We don’t yet know that much about it — like where it will be played and when. But we do know that “The Match: Champions for Charity” is planned for next month, likely in Florida, with Tiger Woods, Phil Mickelson, Peyton Manning and Tom Brady as participants. Proceeds from the event will benefit various charitable endeavors helping those impacted by the coronavirus pandemic. The specifics will be disclosed later.
Other than Turner Sports announcing the endeavor on Wednesday, and Woods and Mickelson chiming in on social media, there are not a lot of details yet. The PGA Tour has yet to sign off — although there is no indication that it won’t — and a contract is not yet signed.
The parties came to a basic agreement Wednesday, and because there had been so much speculation about this event, Turner Sports elected to release the bare-bones details.
With that in mind, here are some questions to ponder as we await what will undoubtedly be a well-received, televised live sporting event.
How did this come about?
When Woods and Mickelson signed on to play the original “Match” at Shadow Creek in Las Vegas two years ago, it was always with the intention of doing more than one, with the possibility of bringing on partners and other formats.
The Woods-Mickelson-Manning-Brady concept had been in the works for several months, but was put on hold when golf stopped due to the coronavirus pandemic. Then it was revived as a charitable endeavor.
Where will it be played?
Turner did not announce a venue or a date. An ESPN source said the event is likely to be played in Florida around Memorial Day. One venue already floated is The Medalist in Hobe Sound, where Woods is a member. A private club such as Medalist might make some of the logistics easier.
If not there, where? The Innisbrook Resort in Palm Harbor, Florida, lost out on the Valspar Championship, which was canceled because of the coronavirus pandemic shutdown. So perhaps the PGA Tour would want to give the place some love. The Bay Hill Club & Lodge, home to the Arnold Palmer Invitational, would be easy from a logistical standpoint. The TPC Sawgrass, the home of the Players Championship, is out because it is doing extensive work in the area surrounding the 17th hole, which is closed.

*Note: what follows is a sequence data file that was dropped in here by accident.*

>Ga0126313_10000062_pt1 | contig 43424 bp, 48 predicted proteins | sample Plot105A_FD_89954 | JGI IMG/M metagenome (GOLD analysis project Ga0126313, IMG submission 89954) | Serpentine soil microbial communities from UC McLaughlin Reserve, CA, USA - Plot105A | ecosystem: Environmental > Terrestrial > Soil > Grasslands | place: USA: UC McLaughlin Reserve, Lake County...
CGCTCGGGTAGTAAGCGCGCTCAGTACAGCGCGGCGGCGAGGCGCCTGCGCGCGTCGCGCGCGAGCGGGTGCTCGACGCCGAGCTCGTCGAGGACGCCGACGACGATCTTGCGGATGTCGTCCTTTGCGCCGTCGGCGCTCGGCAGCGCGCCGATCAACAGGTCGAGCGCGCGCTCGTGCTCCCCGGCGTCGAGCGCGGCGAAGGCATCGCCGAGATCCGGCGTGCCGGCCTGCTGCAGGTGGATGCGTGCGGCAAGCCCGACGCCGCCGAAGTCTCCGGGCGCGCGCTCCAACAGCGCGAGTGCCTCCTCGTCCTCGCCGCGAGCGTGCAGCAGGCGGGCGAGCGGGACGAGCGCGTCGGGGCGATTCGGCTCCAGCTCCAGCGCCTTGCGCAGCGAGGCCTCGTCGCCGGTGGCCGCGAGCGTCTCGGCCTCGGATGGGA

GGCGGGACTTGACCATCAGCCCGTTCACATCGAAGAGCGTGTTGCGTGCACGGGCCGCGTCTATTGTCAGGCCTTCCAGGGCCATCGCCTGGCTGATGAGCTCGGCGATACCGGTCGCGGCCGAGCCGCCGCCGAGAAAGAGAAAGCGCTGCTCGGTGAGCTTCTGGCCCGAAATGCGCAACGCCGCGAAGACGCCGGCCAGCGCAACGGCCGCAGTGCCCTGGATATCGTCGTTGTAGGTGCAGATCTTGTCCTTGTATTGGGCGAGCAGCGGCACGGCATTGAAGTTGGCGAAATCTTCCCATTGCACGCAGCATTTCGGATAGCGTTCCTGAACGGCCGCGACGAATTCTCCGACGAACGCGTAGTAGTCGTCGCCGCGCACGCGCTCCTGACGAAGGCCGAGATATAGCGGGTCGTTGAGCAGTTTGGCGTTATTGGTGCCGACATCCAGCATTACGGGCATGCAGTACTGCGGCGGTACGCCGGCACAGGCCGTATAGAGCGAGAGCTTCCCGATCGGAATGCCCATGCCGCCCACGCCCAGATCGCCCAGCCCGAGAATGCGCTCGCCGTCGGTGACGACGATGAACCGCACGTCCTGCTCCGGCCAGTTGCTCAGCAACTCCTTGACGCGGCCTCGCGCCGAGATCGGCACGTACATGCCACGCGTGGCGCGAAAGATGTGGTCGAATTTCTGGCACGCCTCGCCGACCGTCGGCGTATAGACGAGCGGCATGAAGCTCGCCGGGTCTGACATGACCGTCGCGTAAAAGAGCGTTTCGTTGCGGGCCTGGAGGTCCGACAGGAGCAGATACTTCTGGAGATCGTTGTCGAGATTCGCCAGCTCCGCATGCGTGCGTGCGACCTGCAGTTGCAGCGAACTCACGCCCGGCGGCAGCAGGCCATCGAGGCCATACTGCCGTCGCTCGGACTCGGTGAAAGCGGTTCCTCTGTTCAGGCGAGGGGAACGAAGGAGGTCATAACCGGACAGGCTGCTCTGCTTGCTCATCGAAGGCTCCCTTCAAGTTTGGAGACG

How about Seminole Golf Club? The Juno Beach, Florida, course designed by Donald Ross is an exclusive, well-known venue that Brady recently joined. It would also make for some excellent television.
What are the teams?
Mickelson said on Twitter that he and Brady are taking on Woods and Manning.
— Phil Mickelson (@PhilMickelson) April 22, 2020
Woods and Manning have played in pro-ams several times, most notably at the Memorial Tournament and at the Wells Fargo Championship. Brady, like Manning, has played in the AT&T Pebble Beach National Pro-Am.
What kind of golfers are Manning and Brady?
Pretty good. Both have single-digit handicaps, most recently listed as an 8 for each. That means they typically shoot around 80. It doesn’t hurt that Manning is a member at Augusta National as well as Cherry Hills in Denver. Brady recently joined Seminole and is also a member of The Country Club in Brookline, Massachusetts, home to the 1999 Ryder Cup and three U.S. Opens. The U.S. Open is scheduled to return there in 2022.
What about the format?
Still to be determined. A best-ball scenario seems easy enough, but why not change it up every six holes? Best-ball, alternate shot and two-man scramble?
Who is running the event?
Excel Sports Management and Lagardere Universal — the representation companies of Woods and Mickelson, respectively — are putting the competition together, as they did for The Match in 2018. Turner Sports is their television partner.
Will this be on live TV?